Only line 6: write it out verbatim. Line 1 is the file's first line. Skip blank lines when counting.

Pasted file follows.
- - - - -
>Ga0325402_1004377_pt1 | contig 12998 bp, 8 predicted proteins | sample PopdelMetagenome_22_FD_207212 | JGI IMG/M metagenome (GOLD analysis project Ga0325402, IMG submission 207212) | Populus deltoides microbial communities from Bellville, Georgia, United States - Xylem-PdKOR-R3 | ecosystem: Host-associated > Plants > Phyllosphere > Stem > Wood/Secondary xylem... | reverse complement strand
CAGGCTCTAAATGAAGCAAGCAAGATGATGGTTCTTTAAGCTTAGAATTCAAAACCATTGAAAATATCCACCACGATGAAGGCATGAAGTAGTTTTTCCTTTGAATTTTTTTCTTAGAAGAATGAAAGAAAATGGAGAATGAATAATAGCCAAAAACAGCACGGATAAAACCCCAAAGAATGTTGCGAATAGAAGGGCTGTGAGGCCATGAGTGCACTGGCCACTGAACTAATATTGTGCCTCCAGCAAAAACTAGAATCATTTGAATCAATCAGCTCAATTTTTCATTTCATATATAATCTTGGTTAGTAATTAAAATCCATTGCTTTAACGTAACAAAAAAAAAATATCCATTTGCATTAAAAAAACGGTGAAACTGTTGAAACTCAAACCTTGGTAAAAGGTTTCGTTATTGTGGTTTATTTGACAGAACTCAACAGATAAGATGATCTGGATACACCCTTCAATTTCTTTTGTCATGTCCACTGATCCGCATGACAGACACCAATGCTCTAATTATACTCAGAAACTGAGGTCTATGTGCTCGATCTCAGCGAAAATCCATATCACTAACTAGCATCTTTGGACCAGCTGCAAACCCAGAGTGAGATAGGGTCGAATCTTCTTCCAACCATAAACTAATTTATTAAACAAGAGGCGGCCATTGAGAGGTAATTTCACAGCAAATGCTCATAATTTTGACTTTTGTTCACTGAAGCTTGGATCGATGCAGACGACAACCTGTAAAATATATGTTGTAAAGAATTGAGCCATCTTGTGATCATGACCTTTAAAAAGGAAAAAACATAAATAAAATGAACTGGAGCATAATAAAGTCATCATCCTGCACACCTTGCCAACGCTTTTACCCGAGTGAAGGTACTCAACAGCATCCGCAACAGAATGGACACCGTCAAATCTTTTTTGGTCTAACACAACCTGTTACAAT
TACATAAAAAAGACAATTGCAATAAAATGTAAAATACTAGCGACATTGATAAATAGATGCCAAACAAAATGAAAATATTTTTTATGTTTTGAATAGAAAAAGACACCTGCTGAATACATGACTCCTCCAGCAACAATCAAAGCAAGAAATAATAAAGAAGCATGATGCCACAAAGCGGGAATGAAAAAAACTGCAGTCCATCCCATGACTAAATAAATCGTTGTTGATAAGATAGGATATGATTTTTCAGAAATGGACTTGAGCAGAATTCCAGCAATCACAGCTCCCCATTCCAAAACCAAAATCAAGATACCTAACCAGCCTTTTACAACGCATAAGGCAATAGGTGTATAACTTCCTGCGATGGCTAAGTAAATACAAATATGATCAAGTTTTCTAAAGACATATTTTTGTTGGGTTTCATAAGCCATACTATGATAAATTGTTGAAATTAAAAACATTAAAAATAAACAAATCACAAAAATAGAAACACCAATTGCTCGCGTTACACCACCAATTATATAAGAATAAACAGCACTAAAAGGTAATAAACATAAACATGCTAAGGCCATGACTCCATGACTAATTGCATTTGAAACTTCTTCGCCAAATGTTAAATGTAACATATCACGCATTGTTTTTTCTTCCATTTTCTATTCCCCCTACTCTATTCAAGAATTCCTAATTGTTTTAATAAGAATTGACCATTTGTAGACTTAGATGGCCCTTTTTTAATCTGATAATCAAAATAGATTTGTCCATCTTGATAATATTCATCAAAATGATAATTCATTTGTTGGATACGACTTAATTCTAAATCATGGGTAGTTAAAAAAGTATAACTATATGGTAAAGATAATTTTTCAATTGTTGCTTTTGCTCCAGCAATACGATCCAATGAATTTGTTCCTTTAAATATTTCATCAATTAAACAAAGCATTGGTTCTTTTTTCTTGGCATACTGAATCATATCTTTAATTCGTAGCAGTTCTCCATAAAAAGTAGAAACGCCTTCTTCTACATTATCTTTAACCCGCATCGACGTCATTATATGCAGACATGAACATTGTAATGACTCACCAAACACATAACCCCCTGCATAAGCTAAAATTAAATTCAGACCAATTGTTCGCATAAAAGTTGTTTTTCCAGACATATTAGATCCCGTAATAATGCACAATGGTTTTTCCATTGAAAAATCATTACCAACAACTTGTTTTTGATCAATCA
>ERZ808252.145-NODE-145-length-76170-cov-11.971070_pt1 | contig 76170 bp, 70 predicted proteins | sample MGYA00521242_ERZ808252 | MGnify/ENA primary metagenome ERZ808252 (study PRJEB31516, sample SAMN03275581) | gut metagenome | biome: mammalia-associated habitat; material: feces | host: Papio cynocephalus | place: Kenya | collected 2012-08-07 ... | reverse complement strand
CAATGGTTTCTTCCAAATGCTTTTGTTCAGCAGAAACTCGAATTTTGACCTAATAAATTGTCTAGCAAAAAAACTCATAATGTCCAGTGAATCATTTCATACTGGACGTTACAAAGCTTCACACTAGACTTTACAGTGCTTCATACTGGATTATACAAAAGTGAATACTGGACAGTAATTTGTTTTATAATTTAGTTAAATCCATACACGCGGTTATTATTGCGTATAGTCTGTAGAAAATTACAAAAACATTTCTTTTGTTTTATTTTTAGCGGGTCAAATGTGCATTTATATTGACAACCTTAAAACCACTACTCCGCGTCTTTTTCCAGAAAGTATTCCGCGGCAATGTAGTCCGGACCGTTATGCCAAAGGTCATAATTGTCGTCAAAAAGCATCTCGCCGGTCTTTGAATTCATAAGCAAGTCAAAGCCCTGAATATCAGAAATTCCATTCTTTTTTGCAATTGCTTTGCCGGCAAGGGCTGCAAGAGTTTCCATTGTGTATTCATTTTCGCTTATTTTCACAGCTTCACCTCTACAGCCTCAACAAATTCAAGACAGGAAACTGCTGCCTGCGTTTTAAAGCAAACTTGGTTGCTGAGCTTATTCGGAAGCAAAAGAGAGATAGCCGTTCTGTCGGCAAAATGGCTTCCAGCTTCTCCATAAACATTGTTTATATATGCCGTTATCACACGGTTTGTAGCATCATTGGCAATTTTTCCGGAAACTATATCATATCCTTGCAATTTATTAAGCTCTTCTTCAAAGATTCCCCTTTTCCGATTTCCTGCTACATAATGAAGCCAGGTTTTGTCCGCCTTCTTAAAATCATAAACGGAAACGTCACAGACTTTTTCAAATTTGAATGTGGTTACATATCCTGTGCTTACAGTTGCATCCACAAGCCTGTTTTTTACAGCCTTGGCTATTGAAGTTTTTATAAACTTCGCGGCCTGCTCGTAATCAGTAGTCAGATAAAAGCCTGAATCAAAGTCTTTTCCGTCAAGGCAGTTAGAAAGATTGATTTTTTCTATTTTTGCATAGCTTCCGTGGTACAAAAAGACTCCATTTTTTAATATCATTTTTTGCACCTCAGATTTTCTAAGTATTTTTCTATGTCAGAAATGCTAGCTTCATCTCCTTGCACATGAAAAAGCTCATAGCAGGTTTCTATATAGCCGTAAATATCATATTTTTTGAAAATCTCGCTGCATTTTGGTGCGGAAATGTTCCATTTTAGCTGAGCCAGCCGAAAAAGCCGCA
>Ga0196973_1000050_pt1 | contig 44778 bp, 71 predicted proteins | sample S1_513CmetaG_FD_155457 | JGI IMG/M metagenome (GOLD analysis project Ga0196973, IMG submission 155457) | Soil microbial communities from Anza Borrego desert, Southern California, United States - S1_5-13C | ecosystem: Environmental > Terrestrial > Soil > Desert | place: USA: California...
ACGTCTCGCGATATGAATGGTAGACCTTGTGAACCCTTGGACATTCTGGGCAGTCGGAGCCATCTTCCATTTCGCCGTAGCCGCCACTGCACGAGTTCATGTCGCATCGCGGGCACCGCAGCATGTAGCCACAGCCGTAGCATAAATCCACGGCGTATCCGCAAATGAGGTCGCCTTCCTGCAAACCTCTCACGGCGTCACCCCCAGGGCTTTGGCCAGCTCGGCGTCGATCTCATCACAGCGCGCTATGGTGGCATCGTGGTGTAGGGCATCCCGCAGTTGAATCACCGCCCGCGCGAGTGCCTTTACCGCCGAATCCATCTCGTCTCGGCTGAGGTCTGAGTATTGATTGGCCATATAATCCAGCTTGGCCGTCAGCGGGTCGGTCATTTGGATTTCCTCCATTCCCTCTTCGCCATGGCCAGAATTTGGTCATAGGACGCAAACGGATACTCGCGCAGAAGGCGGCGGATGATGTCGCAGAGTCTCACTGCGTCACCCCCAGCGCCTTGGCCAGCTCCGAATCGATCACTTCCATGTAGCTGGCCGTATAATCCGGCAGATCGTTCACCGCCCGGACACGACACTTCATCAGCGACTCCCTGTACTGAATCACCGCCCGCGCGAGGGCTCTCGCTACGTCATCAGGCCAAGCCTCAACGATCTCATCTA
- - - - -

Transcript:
>Ga0196973_1000050_pt1 | contig 44778 bp, 71 predicted proteins | sample S1_513CmetaG_FD_155457 | JGI IMG/M metagenome (GOLD analysis project Ga0196973, IMG submission 155457) | Soil microbial communities from Anza Borrego desert, Southern California, United States - S1_5-13C | ecosystem: Environmental > Terrestrial > Soil > Desert | place: USA: California...